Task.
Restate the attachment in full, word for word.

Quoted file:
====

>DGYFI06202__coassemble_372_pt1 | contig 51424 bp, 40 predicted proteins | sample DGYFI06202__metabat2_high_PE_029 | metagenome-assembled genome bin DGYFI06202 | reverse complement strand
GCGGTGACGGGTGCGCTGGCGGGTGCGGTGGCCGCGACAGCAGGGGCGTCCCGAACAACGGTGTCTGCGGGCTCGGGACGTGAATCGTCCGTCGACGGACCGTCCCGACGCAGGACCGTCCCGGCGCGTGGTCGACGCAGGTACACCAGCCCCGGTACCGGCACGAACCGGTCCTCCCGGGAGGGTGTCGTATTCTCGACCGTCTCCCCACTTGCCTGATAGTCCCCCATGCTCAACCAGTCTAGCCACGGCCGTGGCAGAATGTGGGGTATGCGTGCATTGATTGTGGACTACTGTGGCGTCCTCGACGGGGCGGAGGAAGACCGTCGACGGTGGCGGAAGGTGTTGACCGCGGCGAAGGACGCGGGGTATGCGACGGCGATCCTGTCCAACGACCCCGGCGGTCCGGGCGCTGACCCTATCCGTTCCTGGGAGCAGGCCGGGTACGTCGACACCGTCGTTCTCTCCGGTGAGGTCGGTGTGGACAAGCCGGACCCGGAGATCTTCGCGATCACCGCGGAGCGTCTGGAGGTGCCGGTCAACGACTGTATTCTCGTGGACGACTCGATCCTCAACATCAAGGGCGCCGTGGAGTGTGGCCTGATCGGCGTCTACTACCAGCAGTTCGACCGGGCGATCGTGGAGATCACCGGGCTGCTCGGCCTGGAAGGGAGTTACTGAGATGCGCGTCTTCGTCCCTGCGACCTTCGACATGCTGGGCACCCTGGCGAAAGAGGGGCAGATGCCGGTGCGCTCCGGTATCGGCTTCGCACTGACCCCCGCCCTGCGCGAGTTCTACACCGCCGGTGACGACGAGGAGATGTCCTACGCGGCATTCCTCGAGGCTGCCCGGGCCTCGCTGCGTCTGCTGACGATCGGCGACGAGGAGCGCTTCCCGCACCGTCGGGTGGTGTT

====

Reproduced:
>DGYFI06202__coassemble_372_pt1 | contig 51424 bp, 40 predicted proteins | sample DGYFI06202__metabat2_high_PE_029 | metagenome-assembled genome bin DGYFI06202 | reverse complement strand
GCGGTGACGGGTGCGCTGGCGGGTGCGGTGGCCGCGACAGCAGGGGCGTCCCGAACAACGGTGTCTGCGGGCTCGGGACGTGAATCGTCCGTCGACGGACCGTCCCGACGCAGGACCGTCCCGGCGCGTGGTCGACGCAGGTACACCAGCCCCGGTACCGGCACGAACCGGTCCTCCCGGGAGGGTGTCGTATTCTCGACCGTCTCCCCACTTGCCTGATAGTCCCCCATGCTCAACCAGTCTAGCCACGGCCGTGGCAGAATGTGGGGTATGCGTGCATTGATTGTGGACTACTGTGGCGTCCTCGACGGGGCGGAGGAAGACCGTCGACGGTGGCGGAAGGTGTTGACCGCGGCGAAGGACGCGGGGTATGCGACGGCGATCCTGTCCAACGACCCCGGCGGTCCGGGCGCTGACCCTATCCGTTCCTGGGAGCAGGCCGGGTACGTCGACACCGTCGTTCTCTCCGGTGAGGTCGGTGTGGACAAGCCGGACCCGGAGATCTTCGCGATCACCGCGGAGCGTCTGGAGGTGCCGGTCAACGACTGTATTCTCGTGGACGACTCGATCCTCAACATCAAGGGCGCCGTGGAGTGTGGCCTGATCGGCGTCTACTACCAGCAGTTCGACCGGGCGATCGTGGAGATCACCGGGCTGCTCGGCCTGGAAGGGAGTTACTGAGATGCGCGTCTTCGTCCCTGCGACCTTCGACATGCTGGGCACCCTGGCGAAAGAGGGGCAGATGCCGGTGCGCTCCGGTATCGGCTTCGCACTGACCCCCGCCCTGCGCGAGTTCTACACCGCCGGTGACGACGAGGAGATGTCCTACGCGGCATTCCTCGAGGCTGCCCGGGCCTCGCTGCGTCTGCTGACGATCGGCGACGAGGAGCGCTTCCCGCACCGTCGGGTGGTGTT